Wednesday, October 18, 2006

Some time ago I have been searching for a solution to a common problem you have dealing with inheritance in web services. The main problem is that if you have a base class: Employee and two sub-classes: Manager and PartTimeEmployee, and you have a WebMethod that returns Employee - then it will not work if you just try to return any of the sub-classes. What you will get is an InvalidOperationException in a form of:

"System.InvalidOperationException: There was an error generating the XML document. ---> System.InvalidOperationException: The type Manager was not expected. Use the XmlInclude or SoapInclude attribute to specify types that are not known statically."

Fortunately, the error message also provides an information about what should be done: "Use the XmlInclude or SoapInclude attribute". If you have dealt with web services in .NET you have probably encountered this kind of problem and know the solution which is to put the mentionet XmlInclude attribute on the base class - in this case the Employee and specify all the derived types in there as in the example:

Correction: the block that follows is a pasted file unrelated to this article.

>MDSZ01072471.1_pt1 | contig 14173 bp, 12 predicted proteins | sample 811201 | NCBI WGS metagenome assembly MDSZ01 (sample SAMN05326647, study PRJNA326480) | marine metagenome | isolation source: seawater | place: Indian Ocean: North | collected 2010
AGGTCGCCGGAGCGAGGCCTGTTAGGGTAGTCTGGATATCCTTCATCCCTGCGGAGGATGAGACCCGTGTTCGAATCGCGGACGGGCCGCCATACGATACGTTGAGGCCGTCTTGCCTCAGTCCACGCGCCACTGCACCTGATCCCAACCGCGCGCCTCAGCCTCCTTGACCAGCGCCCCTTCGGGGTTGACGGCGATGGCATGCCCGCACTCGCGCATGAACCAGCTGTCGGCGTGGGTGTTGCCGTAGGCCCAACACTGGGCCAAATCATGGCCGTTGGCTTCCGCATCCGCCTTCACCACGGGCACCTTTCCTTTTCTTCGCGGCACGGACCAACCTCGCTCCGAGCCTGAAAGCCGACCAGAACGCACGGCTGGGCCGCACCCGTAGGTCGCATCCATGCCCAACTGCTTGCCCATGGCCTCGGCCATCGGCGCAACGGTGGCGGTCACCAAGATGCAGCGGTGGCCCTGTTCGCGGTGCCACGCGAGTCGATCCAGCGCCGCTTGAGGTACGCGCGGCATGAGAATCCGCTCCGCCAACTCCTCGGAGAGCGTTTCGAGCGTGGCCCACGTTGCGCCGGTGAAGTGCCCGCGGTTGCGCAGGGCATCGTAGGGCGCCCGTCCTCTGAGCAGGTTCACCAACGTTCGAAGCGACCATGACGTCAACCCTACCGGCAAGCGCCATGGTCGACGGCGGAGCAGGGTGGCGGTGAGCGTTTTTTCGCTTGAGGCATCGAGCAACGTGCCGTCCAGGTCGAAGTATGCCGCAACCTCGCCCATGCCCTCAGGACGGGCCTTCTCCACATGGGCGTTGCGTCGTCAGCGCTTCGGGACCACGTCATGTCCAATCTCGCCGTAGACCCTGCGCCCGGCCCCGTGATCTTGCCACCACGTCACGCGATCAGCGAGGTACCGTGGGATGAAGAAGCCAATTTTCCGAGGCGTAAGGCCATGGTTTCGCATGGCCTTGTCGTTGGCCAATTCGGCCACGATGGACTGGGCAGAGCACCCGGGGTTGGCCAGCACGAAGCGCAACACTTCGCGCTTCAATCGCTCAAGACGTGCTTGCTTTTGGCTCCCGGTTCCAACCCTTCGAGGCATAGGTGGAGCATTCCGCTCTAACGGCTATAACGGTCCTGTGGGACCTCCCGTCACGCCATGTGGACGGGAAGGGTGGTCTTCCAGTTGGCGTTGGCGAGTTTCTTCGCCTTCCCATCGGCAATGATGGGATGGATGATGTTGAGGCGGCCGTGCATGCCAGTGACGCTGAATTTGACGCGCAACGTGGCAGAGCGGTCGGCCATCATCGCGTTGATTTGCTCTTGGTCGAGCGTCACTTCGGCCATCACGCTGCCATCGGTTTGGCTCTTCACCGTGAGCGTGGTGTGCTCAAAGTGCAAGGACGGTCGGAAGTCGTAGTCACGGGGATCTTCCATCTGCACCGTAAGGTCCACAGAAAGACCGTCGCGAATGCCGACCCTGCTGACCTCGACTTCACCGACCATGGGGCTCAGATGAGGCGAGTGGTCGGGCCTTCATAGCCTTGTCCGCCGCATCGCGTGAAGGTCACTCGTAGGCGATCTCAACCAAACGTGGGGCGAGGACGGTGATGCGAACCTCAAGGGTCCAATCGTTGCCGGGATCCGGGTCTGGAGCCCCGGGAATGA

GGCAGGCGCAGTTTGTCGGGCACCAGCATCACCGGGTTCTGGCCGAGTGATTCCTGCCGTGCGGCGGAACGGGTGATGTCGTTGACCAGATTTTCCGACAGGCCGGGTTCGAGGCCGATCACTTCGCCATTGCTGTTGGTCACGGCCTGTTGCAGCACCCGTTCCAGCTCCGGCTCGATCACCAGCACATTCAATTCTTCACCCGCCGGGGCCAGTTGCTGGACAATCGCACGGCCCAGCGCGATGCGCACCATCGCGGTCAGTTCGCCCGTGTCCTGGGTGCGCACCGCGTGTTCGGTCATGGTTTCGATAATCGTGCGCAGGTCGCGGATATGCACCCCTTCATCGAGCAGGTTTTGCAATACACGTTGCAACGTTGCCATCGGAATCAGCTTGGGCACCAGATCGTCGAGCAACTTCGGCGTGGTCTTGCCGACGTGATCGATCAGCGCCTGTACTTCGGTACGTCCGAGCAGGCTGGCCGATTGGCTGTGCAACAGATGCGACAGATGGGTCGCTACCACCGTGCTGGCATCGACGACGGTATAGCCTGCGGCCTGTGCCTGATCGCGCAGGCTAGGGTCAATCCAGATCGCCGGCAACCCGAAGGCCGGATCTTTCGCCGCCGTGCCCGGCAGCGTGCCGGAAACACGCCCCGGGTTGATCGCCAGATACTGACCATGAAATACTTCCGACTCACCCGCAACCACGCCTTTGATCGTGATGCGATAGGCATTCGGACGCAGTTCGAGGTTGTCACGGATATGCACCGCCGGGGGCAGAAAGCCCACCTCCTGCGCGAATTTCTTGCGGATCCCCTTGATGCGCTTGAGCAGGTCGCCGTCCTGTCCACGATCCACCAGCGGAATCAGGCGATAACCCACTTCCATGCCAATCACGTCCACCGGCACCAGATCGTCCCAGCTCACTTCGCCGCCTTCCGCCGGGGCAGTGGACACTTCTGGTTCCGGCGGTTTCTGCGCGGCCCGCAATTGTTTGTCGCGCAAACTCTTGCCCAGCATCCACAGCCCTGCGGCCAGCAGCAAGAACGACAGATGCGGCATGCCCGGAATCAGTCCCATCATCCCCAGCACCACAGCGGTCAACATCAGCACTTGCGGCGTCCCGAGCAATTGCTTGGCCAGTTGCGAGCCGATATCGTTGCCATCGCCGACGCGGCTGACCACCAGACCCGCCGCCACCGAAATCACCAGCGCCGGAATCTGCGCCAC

[XmlInclude(typeof(Manager))]
[
XmlInclude(typeof(PartTimeEmployee))]
public class Employee
{

This solves the problem of the inheritance only in part. Generally you not always have control over the inheritance structure at the time of writing the Employee class so you cannot use the XmlInclude there. I have found the answer for this problem here. Basicaly what you can do is put the XmlInclude attribute on the web method returning the Employee type. At the time of writing this method, you should have a more complete knowledge about the possible subtypes of the Employee class than you had while creating the class itself. The solution is far from perfect but it is still better than nothing.

There is also an interesting discussion about the issuue on the same page where I have found the article - in the comments section.

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